So, the answer to your main question is that the Pharisees did not anticipate Jesus' resurrection (at any time, let alone before the disciples started to believe in it). The Pharisees never, at any point, expected Jesus to arise from the dead. They did expect the disciples to do a trick to deceive the populace that that had happened, and that was the reason for them getting a Roman guard placed, with a sealed stone over the tomb. Their actions were those of total disbelievers who wanted to second-guess the disciples. They guessed wrong, for the resurrection happened before any of the women followers even got to the tomb, to then tell the disciples they'd seen the risen Christ. The strange thing is that the last two sentences of the text you quote answers your question. And Matthew 28:11-15 deals with your other question about the guards.

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The Pharisees' reasoning

The Pharisees did not believe Jesus would rise on the third day. They knew that Jesus had prophesied it would happen, and they wanted to prevent anyone from believing the prophecy had been fulfilled through deception on the part of the disciples (by stealing the body).

The Pharisees did not simply want to kill Jesus, they wanted to destroy His movement. Having Him put to death by crucifixion would be humiliating, and having Him put to death by Rome would intimate that His teachings were opposed by the might of Rome. The slow, tortuous death by crucifixion also afforded ample opportunity to mock Him as He suffered (see Matthew 27:39-43).

They realized that if Jesus were thought to have risen from the dead, it could further strengthen His movement (it did). This is what is meant by "This last deception will be worse than the first".

If the Pharisees genuinely believed Jesus was the Son God who would conquer death...of course they wouldn't have posted a guard! What chance would the guards have against the power of God? It was because the Pharisees did not believe in Jesus that the posting of the guard (to prevent theft of the body) made sense in their twisted, doubting minds.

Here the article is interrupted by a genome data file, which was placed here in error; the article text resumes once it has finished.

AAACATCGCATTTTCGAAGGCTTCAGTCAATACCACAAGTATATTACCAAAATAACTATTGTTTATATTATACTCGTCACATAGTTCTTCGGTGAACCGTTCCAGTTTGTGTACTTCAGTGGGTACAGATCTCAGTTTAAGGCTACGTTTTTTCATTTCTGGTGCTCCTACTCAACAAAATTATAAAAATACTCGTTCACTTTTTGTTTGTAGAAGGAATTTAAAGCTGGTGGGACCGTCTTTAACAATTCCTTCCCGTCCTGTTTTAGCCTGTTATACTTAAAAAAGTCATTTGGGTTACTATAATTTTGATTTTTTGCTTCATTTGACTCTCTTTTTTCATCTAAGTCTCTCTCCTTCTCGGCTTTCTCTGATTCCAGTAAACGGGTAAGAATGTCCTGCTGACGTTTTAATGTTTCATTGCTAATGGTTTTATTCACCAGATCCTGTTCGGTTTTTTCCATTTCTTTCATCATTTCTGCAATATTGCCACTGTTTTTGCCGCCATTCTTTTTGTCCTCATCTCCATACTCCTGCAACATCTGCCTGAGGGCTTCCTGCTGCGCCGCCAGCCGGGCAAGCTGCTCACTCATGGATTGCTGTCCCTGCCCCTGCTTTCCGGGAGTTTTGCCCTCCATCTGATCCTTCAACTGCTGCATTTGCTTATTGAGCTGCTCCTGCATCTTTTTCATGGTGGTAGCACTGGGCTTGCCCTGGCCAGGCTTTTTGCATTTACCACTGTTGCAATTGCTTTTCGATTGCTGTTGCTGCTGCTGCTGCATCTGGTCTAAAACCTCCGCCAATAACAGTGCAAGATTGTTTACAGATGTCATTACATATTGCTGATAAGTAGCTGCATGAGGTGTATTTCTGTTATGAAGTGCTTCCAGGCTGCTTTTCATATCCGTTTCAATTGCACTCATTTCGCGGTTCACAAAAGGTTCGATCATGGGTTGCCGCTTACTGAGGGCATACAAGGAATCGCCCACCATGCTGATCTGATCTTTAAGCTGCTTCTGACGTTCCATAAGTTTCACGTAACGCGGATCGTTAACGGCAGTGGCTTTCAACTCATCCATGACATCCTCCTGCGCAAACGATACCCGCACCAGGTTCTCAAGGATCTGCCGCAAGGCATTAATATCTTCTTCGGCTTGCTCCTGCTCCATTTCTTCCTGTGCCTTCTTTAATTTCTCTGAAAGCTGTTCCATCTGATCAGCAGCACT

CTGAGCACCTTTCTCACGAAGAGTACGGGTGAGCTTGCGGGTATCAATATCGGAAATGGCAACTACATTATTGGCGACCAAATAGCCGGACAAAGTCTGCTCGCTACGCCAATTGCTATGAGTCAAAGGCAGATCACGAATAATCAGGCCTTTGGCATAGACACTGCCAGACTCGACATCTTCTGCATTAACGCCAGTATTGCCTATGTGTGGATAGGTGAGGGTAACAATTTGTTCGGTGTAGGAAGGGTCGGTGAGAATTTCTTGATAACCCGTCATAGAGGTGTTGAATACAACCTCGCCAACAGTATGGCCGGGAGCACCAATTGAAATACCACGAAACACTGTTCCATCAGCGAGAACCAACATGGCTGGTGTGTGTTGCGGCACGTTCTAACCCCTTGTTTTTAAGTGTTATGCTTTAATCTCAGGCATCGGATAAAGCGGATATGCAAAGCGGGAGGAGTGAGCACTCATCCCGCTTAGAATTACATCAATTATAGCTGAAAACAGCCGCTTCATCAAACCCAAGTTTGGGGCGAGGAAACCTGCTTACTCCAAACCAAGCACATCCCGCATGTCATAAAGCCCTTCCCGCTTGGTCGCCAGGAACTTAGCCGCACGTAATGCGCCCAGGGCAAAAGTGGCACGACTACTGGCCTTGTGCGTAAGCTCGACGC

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The disciples' struggle to believe

That the promised Messiah would be put to death by Rome, rather than conquering Rome, was so foreign to contemporary thought that many of Jesus' followers genuinely entertained doubts when they saw Jesus arrested and put to death. Forasmuch as He had told Him it would happen, they were shocked and grieving.

It is not that the Pharisees understood Jesus' prophecy and the disciples did not, rather:

  • The Pharisees didn't believe in Jesus before He died and still didn't believe after He died
  • The disciples did believe in Jesus before He died and were struggling to believe after He died

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The apologetic value of the story of the guards

Posting a guard at a tomb was not standard practice; it was specifically to prevent the theft of Jesus' body--which the Pharisees realized could fuel Jesus' movement--that guards were posted in this case.

Although the Pharisees did believe in the resurrection (the Sadducees did not), they believed it would happen only at the end of the world, and certainly not begin in their own lifetimes.

As William Lane Craig (and others) have pointed out, the argument between the Pharisees and the believers in Christ presupposes the empty tomb:

Christian: 'The Lord is risen!'

Jew: 'No, his disciples stole away his body.'

Christian: 'The guard at the tomb would have prevented any such theft.'

Jew: 'No, his disciples stole away his body while the guard slept.'

Christian: 'The chief priests bribed the guard to say this.' (source)

As Craig further points out:

The sleeping of the guard could only have been a Jewish development, as it would serve no purpose to the Christian polemic (ibid)